I flushed up a Katydid the other day in my yard. The thing flew up from the grass, took a short St. Louis Arch flight, and landed under the low hanging branches of the almond tree. Yes, even though I live in S.E. Michigan, I have an almond tree but it has yet to produce anything other than leaves.  My Mango and coconut aren’t doing so hot either. Anyway, I pounced upon the critter like a large middle-aged cat and gave it the once over.

This specimen was a pointy headed variety known as a Sword-bearing Conehead. Saturday Night Live jokes aside, the name stems from two very obvious physical traits. Scientifically it is known as Neoconocephalus ensiger which means “New cone-headed sword bearer. I am not sure what the “new” part comes from, unless it pays homage to Dan Akroyd as the original – therefore old – conehead, but the cone shaped head was apparent enough. The tip of the cone itself is flattened and the slightly rounded shape is diagnostic for this species (see beginning picture).  Believe it or not, there are five cone-head species hanging around the state, so it is important to get your coneys confirmed.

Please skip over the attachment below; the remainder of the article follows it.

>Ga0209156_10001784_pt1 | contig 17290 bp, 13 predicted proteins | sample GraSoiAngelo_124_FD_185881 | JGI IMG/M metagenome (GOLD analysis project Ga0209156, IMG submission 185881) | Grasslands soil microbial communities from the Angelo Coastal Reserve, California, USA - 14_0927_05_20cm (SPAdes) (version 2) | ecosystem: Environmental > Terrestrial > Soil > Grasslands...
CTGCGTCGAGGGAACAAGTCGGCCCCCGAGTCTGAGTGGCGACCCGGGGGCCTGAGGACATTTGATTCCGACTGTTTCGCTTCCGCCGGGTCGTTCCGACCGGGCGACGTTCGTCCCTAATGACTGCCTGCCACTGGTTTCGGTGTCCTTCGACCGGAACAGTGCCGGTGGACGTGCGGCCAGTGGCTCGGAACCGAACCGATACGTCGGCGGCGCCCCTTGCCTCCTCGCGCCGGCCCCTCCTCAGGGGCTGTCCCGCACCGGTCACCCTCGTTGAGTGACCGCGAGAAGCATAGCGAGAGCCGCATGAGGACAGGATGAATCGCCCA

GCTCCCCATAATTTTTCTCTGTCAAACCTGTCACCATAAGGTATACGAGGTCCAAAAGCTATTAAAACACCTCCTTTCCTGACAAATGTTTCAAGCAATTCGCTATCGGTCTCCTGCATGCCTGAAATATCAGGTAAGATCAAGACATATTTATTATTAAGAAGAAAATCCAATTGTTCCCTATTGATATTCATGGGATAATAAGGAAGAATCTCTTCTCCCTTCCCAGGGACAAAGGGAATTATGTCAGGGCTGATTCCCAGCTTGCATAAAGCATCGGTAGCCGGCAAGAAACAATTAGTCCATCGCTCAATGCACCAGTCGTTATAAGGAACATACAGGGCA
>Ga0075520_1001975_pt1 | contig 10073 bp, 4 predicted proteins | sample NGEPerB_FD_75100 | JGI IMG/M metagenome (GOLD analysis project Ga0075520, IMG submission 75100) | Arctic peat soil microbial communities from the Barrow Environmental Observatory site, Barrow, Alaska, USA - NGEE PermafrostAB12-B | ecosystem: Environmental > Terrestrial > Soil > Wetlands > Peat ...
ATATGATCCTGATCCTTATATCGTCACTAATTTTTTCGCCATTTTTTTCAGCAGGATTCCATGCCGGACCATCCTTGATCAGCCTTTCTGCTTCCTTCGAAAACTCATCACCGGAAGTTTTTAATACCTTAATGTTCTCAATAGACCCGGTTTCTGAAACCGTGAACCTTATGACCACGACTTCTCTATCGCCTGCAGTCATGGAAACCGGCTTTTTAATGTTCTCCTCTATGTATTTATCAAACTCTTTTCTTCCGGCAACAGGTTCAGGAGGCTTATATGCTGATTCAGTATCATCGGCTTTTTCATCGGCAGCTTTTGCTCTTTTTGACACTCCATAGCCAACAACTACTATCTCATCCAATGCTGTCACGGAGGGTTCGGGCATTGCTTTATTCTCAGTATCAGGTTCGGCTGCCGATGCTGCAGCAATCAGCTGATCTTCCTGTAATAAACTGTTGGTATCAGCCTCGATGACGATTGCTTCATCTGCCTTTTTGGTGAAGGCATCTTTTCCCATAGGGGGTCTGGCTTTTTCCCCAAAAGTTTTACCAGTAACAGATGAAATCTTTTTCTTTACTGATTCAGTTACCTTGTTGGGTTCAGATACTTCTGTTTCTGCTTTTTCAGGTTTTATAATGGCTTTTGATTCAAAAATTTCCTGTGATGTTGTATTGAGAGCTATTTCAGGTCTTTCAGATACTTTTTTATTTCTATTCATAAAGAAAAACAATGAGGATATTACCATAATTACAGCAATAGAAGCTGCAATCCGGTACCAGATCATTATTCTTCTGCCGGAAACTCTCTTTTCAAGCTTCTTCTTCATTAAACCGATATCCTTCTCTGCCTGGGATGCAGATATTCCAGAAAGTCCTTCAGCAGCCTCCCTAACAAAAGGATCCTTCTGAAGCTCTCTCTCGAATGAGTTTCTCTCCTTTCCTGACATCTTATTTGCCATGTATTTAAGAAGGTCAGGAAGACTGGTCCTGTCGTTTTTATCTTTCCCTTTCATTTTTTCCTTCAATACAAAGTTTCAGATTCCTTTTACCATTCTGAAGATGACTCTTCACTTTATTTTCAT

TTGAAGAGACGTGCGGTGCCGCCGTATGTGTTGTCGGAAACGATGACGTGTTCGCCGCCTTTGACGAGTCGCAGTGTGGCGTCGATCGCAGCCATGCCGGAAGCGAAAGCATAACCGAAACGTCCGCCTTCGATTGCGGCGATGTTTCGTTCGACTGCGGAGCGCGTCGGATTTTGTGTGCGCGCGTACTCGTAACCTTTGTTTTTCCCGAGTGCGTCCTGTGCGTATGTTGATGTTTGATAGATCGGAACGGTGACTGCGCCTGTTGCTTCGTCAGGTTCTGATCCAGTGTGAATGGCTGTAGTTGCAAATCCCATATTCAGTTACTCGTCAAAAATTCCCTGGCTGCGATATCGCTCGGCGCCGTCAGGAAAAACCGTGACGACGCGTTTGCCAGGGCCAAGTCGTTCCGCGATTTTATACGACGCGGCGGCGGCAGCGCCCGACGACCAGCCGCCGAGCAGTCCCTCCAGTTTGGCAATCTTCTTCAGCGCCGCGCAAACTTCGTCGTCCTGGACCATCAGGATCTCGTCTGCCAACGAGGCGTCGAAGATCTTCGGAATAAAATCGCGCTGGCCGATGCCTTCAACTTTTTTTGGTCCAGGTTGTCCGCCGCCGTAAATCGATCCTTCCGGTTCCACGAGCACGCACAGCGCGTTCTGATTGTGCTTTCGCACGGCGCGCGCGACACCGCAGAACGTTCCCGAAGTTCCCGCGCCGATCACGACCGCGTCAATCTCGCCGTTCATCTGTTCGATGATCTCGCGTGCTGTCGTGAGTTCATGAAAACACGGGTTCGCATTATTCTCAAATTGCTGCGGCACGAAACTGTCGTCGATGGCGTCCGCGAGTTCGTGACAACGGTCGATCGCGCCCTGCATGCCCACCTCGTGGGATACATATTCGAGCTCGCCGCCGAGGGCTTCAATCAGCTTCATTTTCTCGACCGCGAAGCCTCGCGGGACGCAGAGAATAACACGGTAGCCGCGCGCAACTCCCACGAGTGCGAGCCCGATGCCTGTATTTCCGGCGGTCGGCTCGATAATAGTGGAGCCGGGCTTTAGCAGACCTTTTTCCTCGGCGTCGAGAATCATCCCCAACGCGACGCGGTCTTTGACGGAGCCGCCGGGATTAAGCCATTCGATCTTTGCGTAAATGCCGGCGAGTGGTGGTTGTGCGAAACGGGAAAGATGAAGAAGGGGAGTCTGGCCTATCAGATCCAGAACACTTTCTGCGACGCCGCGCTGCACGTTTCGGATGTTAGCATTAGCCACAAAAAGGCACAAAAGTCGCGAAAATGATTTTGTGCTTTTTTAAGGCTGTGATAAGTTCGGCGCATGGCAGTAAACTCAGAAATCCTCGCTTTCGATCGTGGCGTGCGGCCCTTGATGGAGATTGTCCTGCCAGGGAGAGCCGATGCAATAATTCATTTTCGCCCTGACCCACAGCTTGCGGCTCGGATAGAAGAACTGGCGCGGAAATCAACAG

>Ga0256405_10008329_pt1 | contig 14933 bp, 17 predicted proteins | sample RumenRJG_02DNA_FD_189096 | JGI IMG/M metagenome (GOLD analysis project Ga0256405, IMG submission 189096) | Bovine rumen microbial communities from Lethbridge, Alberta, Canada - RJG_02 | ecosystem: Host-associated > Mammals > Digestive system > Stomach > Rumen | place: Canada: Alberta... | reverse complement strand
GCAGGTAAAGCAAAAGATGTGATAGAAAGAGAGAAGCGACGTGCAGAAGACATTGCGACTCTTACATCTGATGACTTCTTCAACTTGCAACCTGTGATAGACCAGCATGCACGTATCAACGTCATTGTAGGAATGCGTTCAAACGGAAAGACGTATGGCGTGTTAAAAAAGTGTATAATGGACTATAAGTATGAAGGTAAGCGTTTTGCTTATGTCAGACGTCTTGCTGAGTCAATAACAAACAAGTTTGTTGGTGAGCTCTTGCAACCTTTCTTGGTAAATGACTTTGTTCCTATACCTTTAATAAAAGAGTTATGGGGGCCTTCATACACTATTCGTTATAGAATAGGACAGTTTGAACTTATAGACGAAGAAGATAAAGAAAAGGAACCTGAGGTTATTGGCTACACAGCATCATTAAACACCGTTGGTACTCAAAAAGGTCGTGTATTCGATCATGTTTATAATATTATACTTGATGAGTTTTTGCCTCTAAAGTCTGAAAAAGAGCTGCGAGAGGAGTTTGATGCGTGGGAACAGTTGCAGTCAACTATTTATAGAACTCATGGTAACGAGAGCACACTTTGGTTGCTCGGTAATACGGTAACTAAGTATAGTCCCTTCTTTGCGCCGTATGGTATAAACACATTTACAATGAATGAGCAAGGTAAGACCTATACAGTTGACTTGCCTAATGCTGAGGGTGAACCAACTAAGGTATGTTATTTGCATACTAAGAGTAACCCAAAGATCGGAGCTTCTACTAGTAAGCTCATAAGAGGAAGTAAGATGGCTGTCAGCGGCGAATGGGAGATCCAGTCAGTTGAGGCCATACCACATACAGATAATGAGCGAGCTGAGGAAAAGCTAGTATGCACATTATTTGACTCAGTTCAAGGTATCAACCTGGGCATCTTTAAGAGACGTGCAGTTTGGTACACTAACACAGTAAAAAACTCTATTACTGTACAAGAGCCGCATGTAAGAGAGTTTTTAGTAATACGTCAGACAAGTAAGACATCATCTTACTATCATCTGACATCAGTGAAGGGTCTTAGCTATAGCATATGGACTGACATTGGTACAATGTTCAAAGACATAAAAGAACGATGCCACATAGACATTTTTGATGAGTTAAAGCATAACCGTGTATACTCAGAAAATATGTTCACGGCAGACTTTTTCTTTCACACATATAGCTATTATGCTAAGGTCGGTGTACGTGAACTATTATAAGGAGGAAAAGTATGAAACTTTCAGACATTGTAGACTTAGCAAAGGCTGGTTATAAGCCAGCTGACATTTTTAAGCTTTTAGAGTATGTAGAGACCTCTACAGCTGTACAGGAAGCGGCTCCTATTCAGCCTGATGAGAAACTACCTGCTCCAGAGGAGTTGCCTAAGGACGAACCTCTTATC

Fortunately, because this “Did” was a female, the sword-bearing reference was also made abundantly clear. The cutlass blade sported by this individual was really an ovipositor, or egg laying device (see above and here). It is used to penetrate between grass leaves and convey the eggs into place.  All female crickets and katydids have these structures but none match that of the sword bearer.

I was lucky enough to come upon another species of katydid last month next to the Acacia trees in the other corner of the yard (not really, it was in a cat-tail marsh near my house). This’n was a male Angle-winged Katydid who felt it was necessary to clean his feet before leaving my filthy human hand. You’ll see (above) that it shared the vibrant green coloring of the sword-bearer. Both insects depend upon their inherent leaf-likeness to hide from predators. The conehead will even do a hand-stand in order to appear more leaf-like (see below).